The OP’s argument is a familiar one and not readily settled. The fact that the individual atoms he labeled would be at a later point in their time cone may be enough to allow their existence even if they were duplicates of others. He or she merely asserts that they can’t without evidence. I don’t remember if it has been mathematically studied either way.

Time travel to the future is probably out of the question. How can you travel down a road that hasn’t been planned, let alone built yet?

Time travel to the future absolutely, unquestionably exists. It’s time travel to the past that’s problematic.

I’m referring to anything faster than 1sec/sec, of course.

First - you sound like you would really screw crap up if you could do this. Thank goodness that…

Second - time travel isn’t possible because there’s no such thing as time - we made it up. We said 1 planetary revolution is a year - we could have just as easily divided it up other ways. If we said 50 revolutions is a year, Kennedy hasn’t been dead a year, and WW2 was a year and a half back. It’s just a reference system we made up to organize things for us, but it’s got no real relevance or substance.

Time is a single unit. All the time there is is just one unit - one moment. You can slice it however you want, claim this slice or dole out others as history or the future, but it’s still just the one moment - there’s no previous moment to go back to, there’s no new moment on the horizon. There’s just an endless now.

As a concept, I’m not saying it’s not handy. It helps us measure things, quantify things, etc. But don’t get caught up in it as some sort of universal absolute or assume it’s objective - it’s a commonly-accepted subjective measure, like saying this much land is an acre and that amount of distance is a mile.

Since this is the issue that people have debated for centuries, you don’t get to use it as an assumption or state it as a certainty. Until we have a full mathematical theory of time you can’t rule out time travel. It can be found in relativity (under extremely specialized and perhaps not physically realizable conditions).

You can read about one such proposal in Cecil’s column Is time travel possible, which is the one I assume the OP was referring to. It also explains why Chronos made the claim he did. Thorne et al. probably are better physicists than you and I, so if they say time does not conform to your limitations on it, we probably need to listen.

That’s slightly harder, but still straightforward and well-understood. No method is known for going slower than 1 sec/sec, but there’s still no inherent reason to believe it must be impossible.

I don’t think the OP considered relativity and quantum physics, but the idea Gaydope is trying to encapsulate (i.e. that at any given moment in time one and one only copy of each particle should be present, ignoring quantum effects such as creation/annihilation, indistinguishability, etc), has a technical name in general relativity - global hyperbolicity.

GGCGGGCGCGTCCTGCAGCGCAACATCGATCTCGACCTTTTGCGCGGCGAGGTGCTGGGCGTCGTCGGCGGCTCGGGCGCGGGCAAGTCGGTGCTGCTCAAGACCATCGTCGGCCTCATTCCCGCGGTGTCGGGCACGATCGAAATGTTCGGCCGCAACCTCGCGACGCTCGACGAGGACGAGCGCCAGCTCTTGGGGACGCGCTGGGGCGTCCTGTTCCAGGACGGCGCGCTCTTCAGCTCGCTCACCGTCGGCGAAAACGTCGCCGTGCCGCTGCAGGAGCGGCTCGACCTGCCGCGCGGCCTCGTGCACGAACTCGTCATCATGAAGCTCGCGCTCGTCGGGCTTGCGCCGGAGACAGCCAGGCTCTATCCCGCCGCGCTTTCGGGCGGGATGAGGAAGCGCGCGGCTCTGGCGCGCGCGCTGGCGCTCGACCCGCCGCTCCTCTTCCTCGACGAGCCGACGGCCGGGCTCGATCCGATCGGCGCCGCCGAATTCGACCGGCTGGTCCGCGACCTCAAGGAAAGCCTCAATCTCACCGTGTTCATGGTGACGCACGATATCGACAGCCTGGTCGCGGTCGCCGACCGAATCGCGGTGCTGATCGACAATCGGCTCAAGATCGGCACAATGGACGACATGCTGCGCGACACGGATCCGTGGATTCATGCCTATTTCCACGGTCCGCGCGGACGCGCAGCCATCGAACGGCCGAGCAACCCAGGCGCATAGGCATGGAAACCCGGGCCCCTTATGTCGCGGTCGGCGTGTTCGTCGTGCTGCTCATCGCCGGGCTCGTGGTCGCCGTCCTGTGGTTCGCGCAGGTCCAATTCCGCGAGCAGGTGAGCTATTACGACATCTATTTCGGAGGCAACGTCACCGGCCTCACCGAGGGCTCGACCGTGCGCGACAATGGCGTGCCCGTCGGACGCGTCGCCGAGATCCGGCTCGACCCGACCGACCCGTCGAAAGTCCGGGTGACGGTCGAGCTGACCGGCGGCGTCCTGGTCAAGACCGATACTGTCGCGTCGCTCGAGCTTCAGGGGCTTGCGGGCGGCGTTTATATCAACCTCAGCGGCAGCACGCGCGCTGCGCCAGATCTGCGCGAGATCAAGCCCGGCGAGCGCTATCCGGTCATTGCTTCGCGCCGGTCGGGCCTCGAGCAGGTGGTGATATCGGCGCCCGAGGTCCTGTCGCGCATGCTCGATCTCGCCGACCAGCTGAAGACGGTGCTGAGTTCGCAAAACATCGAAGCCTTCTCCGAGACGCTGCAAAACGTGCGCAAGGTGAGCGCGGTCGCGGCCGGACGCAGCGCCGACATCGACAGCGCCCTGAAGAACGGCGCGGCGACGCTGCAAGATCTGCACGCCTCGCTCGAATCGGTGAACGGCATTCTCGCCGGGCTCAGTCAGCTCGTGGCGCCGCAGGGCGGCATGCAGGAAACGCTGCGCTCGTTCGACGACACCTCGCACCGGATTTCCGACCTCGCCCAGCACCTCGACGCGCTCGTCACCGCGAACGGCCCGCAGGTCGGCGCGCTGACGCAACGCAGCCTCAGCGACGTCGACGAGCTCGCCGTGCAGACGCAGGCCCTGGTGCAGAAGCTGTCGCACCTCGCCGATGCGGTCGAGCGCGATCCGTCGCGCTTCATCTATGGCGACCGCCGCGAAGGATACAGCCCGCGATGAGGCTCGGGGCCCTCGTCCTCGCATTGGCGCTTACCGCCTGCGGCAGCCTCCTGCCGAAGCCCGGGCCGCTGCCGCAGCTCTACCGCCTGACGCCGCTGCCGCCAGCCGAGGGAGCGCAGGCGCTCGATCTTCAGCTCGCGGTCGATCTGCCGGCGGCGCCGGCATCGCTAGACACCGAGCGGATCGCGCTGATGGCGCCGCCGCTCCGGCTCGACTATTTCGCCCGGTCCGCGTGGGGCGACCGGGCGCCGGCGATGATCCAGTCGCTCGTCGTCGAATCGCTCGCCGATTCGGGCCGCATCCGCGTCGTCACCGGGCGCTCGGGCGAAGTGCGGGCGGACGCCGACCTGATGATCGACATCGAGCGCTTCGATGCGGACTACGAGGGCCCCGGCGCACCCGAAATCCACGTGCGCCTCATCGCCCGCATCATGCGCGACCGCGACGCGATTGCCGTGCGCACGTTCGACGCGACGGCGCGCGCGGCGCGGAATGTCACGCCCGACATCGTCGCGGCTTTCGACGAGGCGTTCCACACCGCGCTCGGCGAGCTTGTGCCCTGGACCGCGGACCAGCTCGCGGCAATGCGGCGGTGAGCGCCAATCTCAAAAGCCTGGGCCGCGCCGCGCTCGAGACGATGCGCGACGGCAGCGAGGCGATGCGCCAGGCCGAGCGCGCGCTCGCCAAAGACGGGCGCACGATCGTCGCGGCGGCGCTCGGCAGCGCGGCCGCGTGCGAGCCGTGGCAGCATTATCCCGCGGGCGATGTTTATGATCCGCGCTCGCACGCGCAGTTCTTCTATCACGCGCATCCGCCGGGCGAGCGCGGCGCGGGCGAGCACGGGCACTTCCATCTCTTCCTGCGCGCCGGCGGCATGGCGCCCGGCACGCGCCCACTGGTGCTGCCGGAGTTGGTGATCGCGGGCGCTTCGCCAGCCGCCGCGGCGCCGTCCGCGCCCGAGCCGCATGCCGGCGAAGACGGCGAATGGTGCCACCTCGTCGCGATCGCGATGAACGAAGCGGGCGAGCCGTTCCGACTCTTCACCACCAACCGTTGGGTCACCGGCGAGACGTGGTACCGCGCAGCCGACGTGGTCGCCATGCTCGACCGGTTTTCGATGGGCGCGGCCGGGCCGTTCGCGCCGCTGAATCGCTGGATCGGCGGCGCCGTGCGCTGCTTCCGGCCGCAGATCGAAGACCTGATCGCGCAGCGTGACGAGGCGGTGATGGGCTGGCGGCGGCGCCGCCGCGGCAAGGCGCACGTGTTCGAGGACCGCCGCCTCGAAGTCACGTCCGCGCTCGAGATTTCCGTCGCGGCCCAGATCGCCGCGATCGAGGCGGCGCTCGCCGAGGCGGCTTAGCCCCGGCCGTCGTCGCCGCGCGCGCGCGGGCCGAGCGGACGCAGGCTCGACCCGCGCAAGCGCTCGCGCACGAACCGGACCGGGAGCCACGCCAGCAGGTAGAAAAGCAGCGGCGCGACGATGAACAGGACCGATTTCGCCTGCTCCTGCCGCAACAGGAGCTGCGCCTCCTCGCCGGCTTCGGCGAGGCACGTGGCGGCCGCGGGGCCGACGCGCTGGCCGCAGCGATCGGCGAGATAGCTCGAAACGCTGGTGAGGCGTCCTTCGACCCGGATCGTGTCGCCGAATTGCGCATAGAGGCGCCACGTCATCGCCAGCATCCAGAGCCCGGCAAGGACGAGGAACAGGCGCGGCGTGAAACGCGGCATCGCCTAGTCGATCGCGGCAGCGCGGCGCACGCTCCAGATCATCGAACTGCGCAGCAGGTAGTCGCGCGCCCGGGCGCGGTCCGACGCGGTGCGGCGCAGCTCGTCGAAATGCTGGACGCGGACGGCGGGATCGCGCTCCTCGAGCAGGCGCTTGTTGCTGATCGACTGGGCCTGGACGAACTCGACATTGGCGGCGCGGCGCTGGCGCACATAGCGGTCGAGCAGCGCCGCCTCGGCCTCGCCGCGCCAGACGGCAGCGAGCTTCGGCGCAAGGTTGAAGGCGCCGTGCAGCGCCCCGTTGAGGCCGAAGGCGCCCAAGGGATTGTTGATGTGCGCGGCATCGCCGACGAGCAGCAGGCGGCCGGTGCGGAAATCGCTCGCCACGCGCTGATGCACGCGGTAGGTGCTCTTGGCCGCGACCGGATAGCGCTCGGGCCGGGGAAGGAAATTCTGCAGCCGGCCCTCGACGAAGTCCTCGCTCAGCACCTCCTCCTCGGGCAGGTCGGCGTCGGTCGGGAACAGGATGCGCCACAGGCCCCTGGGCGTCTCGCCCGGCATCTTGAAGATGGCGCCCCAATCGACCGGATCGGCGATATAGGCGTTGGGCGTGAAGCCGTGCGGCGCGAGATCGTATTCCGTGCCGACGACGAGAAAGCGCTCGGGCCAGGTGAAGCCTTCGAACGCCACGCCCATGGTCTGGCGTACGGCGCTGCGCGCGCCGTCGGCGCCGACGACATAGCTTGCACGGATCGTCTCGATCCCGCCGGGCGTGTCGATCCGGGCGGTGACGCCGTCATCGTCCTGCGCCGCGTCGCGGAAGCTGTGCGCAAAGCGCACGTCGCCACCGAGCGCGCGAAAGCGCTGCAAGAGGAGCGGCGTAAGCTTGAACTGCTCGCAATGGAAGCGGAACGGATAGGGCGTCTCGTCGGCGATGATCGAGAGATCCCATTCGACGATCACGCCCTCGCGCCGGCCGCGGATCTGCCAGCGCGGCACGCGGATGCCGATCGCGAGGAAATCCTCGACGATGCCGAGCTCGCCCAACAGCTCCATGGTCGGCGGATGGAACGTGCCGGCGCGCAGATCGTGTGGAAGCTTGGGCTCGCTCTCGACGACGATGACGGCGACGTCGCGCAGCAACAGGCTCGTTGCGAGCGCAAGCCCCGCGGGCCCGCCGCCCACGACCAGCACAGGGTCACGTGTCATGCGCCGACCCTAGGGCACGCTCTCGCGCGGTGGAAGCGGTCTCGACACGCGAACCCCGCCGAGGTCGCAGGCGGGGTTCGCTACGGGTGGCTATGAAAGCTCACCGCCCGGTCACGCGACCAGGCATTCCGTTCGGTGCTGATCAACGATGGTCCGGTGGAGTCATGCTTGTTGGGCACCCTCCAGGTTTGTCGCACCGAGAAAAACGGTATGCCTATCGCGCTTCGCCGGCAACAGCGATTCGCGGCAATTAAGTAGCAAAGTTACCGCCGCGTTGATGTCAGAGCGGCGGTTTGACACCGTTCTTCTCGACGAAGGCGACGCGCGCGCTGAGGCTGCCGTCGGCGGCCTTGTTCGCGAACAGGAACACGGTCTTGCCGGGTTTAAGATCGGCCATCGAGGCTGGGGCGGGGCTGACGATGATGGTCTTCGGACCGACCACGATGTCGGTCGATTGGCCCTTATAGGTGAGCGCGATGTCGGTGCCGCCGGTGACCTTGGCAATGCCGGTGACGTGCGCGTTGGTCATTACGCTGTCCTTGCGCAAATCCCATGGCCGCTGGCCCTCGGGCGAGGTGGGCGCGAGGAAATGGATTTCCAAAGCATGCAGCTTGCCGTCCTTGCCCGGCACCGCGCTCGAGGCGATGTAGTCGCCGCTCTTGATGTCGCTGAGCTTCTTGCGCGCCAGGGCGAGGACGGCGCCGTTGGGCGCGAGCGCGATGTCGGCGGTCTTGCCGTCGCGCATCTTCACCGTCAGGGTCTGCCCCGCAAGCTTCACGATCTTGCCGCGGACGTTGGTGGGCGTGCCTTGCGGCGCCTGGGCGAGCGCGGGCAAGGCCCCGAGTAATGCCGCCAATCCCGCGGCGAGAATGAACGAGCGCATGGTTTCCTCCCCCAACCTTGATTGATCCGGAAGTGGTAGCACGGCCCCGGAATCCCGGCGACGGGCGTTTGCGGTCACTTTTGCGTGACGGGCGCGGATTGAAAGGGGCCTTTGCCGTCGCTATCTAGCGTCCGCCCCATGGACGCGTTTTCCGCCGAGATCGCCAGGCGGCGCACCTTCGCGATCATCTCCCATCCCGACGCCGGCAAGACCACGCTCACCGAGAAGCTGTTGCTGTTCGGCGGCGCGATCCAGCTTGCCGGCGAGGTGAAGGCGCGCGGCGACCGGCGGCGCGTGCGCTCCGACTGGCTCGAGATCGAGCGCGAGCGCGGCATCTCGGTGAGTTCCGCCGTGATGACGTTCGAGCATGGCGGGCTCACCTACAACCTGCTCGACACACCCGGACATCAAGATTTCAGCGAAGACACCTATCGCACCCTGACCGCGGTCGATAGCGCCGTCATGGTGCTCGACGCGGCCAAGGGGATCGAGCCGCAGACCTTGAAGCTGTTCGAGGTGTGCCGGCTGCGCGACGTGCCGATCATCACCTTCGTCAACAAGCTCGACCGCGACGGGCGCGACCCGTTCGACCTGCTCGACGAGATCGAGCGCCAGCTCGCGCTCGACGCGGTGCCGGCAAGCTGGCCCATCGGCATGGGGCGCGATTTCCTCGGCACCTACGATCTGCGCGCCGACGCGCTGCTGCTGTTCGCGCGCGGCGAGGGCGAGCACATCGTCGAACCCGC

Global hyperbolicity is not actually a fundamental feature of general relativity though: there are plenty of spacetimes that obey Einstein’s field equations that are not globally hyperbolic. This is why the possibility of backwards-in-time travel is still an open question in physics. However, at the same time, it is quite normal to reject solutions that fail to be globally hyperbolic as unphysical and it’s conjectured that either limitations on the types of mass-energy that can exist (so-called energy conditions) or an undiscovered aspect of quantum gravity will essentially rule out time travel.

If you could travel to the future, where would you be going? Unless you are saying that the future is set in stone in such a way that if you went forward in time then came back, you would be compelled against your will to do exactly what the future timeline said you had already done, then there is in reality no “future” to go to.

Well, of course I can. I could also be wrong… the irony is, eh, so could the experts.

The idea is that you can time travel to the future by, for example, taking a near-c round trip on a rocket- starting and finishing on Earth- so that much less time has elapses between your departure and arrival for you than someone who stays on the Earth. However, without backwards-in-time travel, once you’re in the future you’re stuck there.

Doesn’t time dilation do it? If you accelerate, then everyone else advances 1 second, but you advance a mere 0.999 seconds.

Within your reference frame you always advance 1 sec./sec. It’s just that when you go into a different reference frame and compare clocks they may not match. But everybody everywhere at everytime advances 1 sec./sec.

That’s what I was understanding Czarcasm to mean by “faster”: You get there in less time.

And Czarcasm, there is no coming back. You can travel forward in time, but so far as we know, you can’t travel back.